The team’s companion car, the #3 Corvette, ended its competitive run in the race’s eighth hour. Corvette driver Jan Magnussen moved to pass Kevin Estre in the #911 Porsche down the front straight by overtaking a slower GTD Audi around the outside into Turn 1. The Porsche, which Estre had moved to the inside of the Audi, seemed to hydroplane on a wet patch in the braking zone and pushed the Audi into the Corvette that was trying to make an outside pass. At press time it wasn’t clear who was at fault, but both the Porsche and Corvette crashed into the tire wall at Turn 1 with heavy damage as a result. The Corvette crew repaired the mangled #3 car after about 90 minutes in the garage, giving the team the small satisfaction of finishing the race.
For the new Ford GT, results were mixed. Heavy rain fell about two hours into the race and the GTs seemed to struggle with the heavier rain on Sebring’s tricky surface. While pushing hard to maintain position on track, the #66 Ford slid off straight in Turn 1 into the barrier at almost the same place the #3 Corvette would later crash. A red flag minutes later for impending severe weather allowed the team to repair the car in the garage over the following two hours and with the rest of the field stopped on pitlane, the #66 lost only six laps. With no other major mechanical hiccups, the Chip Ganassi Racing squad fought back to finish 8th in the GTLM class. Even with a car that wasn’t 100-percent healthy after the crash, Joey Hand clocked a very solid 1:59.8 lap just before the checkered flag.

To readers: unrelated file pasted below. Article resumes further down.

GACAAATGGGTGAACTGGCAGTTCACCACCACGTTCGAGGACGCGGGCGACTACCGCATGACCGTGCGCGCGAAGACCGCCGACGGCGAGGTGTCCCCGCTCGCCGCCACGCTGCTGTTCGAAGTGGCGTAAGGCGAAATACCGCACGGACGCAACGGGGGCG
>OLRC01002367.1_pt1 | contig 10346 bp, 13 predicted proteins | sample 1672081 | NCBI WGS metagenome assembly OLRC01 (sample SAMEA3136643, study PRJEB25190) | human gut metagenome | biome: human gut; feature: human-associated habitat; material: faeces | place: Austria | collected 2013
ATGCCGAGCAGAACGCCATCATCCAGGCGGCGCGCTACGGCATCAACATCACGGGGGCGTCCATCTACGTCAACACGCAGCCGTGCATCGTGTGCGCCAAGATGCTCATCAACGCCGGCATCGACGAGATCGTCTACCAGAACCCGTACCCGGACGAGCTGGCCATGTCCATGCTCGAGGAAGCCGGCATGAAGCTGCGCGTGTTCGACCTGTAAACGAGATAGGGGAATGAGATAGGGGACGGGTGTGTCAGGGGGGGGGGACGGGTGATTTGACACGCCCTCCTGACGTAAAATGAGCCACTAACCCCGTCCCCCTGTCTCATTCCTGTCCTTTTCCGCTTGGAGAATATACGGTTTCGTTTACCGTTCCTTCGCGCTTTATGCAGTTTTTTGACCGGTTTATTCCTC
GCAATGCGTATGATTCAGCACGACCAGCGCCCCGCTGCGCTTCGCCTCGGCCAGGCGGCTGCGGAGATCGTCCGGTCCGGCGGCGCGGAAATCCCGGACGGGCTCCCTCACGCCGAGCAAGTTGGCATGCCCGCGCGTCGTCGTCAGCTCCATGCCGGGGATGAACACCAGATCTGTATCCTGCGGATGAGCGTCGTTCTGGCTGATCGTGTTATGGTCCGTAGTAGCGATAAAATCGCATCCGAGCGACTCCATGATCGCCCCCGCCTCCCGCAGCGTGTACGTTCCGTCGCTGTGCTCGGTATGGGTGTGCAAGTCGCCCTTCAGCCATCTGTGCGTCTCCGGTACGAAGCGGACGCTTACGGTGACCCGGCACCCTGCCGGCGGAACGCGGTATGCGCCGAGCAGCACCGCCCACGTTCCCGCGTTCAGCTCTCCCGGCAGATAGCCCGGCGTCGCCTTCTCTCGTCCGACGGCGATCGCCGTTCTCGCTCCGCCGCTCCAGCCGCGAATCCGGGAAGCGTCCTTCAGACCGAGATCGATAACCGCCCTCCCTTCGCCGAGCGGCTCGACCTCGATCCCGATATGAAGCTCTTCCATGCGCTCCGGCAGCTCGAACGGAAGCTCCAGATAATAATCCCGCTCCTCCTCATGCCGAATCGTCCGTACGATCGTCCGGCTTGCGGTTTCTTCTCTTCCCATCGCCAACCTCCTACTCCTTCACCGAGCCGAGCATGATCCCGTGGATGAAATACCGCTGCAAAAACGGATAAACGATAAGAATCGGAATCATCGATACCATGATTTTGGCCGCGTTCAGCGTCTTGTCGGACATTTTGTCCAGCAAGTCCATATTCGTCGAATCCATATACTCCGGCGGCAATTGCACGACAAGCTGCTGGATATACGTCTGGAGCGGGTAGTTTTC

The second #67 GT led the race a few times and while the pace was certainly in the Ford, the car struggled to stay competitive consistently. Defending IndyCar champion Scott Dixon impressed in his first ever drive in any GT car, leading much of his final stint. The car battled with the also-new-for-2016 Ferrari 488 in a classic Sebring battle, but the #62 Risi Competizione bested Ford this time around, finishing fourth place ahead of the Ford’s fifth place after Richard Westbrook had an off in the race’s last 10 minutes.